In Nova Scotia, we have always defined ourselves by the ocean; it permeates our music, our art, our literature. The Atlantic has delivered us great riches as it has handed us terrible tragedies. Halifax graveyards bear the names of victims of both the Halifax Explosion and the Titanic.
Pleasure craft, Navy ships, container lines, and research vessels share Halifax Harbour and the waters around Nova Scotia. In addition to being the proud home of Canada’s East Coast Navy, Halifax lays claim to the National Research Council’s Institute for Marine Biosciences, the Bedford Institute of Oceanography and the Dalhousie University Ocean Sciences Building. And, entrepreneurs have long recognized and capitalized on our ocean advantage.
But as we seize the opportunities the ocean holds, we also ask ourselves: How can we do so in a way that respects and protects its delicate ecosystem? How can we harness the bright minds here and elsewhere to blunt the impacts of climate change and its deleterious effect on our economy and our way of life?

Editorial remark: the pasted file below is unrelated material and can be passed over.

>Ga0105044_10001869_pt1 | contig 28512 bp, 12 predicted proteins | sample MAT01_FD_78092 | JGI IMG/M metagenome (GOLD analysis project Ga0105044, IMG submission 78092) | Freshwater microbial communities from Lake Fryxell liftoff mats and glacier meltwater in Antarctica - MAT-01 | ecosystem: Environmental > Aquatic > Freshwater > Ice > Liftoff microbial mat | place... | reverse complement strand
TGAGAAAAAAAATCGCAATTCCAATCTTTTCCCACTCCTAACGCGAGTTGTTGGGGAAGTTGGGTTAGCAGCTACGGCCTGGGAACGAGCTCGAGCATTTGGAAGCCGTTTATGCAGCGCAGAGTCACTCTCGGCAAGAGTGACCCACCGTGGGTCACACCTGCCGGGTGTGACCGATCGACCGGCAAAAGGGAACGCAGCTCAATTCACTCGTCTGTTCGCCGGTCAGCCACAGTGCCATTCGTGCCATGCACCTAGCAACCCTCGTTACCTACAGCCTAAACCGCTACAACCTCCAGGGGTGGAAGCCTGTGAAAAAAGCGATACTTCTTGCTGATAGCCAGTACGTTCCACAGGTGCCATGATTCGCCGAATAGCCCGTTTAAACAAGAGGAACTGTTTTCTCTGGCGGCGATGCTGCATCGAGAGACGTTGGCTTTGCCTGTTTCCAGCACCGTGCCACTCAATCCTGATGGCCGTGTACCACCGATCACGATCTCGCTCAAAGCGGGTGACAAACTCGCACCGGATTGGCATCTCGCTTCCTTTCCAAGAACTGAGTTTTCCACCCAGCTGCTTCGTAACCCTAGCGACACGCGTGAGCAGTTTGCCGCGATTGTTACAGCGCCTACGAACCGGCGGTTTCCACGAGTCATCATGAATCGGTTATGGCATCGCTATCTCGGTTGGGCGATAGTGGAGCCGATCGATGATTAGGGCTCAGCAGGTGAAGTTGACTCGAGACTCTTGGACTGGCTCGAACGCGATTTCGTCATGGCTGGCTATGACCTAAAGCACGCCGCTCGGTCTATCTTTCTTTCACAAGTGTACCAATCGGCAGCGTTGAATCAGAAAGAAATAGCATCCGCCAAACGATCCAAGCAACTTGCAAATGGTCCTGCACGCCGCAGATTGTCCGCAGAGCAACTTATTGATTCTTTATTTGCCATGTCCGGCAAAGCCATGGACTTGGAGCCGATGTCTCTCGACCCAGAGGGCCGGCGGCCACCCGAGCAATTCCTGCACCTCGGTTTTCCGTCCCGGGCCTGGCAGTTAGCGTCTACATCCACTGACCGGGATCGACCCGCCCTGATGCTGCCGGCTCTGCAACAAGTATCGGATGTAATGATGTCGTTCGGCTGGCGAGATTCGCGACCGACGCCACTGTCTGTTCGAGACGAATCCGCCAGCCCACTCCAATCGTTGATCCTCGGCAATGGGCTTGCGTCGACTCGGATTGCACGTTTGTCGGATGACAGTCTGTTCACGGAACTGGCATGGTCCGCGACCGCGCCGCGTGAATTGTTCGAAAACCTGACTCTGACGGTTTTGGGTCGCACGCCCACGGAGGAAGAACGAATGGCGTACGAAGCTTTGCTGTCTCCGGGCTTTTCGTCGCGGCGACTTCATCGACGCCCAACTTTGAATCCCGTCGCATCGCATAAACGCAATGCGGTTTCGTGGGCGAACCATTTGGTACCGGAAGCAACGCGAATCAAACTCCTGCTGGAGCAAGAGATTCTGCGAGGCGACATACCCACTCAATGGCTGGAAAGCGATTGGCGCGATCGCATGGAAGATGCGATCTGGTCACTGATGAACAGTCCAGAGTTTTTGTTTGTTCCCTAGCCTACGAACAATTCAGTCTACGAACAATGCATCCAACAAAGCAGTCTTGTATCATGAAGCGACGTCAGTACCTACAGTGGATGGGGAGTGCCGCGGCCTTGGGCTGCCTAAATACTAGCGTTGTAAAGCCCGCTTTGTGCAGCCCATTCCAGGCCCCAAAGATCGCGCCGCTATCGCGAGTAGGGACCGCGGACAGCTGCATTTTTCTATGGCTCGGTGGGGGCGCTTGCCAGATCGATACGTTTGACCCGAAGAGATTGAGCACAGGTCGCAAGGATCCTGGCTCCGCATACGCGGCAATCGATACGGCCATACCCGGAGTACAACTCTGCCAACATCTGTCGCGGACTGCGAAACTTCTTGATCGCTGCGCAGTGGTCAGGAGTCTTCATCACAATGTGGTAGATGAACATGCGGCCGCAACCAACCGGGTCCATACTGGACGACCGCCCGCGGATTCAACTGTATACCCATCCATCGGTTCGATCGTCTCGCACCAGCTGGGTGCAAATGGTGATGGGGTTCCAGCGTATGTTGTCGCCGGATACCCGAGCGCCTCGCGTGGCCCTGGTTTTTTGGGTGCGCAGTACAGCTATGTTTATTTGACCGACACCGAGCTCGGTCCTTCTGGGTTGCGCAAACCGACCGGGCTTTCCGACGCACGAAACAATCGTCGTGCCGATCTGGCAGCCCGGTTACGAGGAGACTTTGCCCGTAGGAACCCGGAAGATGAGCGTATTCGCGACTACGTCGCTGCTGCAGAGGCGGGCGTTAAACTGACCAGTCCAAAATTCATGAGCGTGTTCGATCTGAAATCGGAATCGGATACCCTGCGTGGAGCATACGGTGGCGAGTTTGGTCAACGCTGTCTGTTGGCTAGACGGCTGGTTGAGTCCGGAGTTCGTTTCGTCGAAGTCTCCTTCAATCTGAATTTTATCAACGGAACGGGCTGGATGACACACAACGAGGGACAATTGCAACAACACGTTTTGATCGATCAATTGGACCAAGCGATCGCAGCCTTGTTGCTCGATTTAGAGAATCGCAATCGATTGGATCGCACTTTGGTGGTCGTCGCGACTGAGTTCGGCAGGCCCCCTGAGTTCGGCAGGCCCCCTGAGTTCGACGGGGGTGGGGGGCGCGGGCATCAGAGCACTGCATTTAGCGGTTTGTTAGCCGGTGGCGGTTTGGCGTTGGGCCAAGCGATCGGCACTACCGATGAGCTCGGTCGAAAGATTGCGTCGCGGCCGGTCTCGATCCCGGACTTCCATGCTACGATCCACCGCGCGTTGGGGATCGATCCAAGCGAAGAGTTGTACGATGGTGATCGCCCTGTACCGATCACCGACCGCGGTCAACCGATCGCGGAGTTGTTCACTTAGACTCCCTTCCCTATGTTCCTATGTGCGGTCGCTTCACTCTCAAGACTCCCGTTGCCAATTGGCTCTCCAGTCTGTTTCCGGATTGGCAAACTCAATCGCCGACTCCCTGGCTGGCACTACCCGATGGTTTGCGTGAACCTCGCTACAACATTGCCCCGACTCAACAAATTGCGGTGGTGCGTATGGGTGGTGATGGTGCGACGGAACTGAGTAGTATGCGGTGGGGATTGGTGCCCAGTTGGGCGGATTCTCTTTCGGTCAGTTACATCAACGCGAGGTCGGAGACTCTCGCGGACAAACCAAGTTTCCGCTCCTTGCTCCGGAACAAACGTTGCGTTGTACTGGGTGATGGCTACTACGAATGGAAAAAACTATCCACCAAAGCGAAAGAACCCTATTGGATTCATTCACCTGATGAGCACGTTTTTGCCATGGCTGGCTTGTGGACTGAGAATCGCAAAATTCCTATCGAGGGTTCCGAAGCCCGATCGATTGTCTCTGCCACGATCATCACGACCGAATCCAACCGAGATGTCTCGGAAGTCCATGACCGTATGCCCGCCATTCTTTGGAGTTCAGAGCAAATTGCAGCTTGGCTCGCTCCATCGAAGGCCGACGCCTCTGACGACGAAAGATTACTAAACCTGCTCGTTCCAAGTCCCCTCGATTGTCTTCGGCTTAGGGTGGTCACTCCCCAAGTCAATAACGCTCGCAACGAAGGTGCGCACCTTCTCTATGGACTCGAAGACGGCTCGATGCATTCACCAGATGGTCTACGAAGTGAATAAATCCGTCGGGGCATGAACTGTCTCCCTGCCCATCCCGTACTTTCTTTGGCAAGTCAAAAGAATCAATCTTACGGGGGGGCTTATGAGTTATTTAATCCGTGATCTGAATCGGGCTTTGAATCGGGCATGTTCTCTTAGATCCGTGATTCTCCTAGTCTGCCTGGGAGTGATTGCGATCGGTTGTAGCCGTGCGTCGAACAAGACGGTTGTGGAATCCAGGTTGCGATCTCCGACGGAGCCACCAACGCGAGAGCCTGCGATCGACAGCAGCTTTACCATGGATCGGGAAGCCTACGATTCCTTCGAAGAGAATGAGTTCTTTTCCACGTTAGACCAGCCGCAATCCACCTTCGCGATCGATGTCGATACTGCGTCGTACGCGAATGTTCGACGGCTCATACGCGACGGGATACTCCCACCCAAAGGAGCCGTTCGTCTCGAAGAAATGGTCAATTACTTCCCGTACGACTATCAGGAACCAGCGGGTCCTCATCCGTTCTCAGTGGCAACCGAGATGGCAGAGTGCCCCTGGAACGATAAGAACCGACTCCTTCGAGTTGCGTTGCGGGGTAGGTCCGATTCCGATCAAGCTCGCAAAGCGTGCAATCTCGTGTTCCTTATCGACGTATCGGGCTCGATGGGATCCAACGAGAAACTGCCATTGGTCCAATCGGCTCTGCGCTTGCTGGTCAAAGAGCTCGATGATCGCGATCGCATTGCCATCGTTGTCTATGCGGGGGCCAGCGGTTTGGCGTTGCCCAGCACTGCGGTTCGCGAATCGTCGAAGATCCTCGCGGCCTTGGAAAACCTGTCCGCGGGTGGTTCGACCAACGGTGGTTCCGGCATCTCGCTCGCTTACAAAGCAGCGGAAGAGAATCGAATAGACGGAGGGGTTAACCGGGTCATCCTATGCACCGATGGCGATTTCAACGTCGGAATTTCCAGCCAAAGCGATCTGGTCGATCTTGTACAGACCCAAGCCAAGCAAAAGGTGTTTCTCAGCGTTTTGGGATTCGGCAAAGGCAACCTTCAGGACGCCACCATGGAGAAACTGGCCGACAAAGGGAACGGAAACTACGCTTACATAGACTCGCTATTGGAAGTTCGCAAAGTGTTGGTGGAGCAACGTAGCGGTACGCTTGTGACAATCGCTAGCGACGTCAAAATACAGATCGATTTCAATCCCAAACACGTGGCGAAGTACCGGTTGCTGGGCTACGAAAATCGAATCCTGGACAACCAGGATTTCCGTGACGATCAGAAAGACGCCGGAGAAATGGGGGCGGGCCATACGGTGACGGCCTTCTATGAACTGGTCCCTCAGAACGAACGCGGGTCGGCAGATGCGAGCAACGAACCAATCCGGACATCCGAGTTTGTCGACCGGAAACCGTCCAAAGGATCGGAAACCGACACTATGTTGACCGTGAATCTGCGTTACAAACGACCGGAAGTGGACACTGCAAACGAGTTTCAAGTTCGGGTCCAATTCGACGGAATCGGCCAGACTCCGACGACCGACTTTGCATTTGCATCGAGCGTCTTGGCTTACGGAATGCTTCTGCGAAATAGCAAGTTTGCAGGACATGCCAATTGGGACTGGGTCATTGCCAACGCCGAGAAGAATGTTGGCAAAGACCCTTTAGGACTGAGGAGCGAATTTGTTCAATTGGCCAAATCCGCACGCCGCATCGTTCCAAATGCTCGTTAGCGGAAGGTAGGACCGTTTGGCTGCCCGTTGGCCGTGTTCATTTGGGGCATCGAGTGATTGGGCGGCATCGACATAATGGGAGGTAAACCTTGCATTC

As climate change impact becomes more real, our relationship with the Atlantic becomes less well understood. We find ourselves planning for sea level rise, for heightened and more frequent storm response, hoping the resilient nature that helped us recover from Hurricane Juan in 2003 will be there the next time.
Please join us at the Livable Cities Forum in Halifax in September to share ideas and best practices with other leading minds in building resilient cities.
Mayor Mike Savage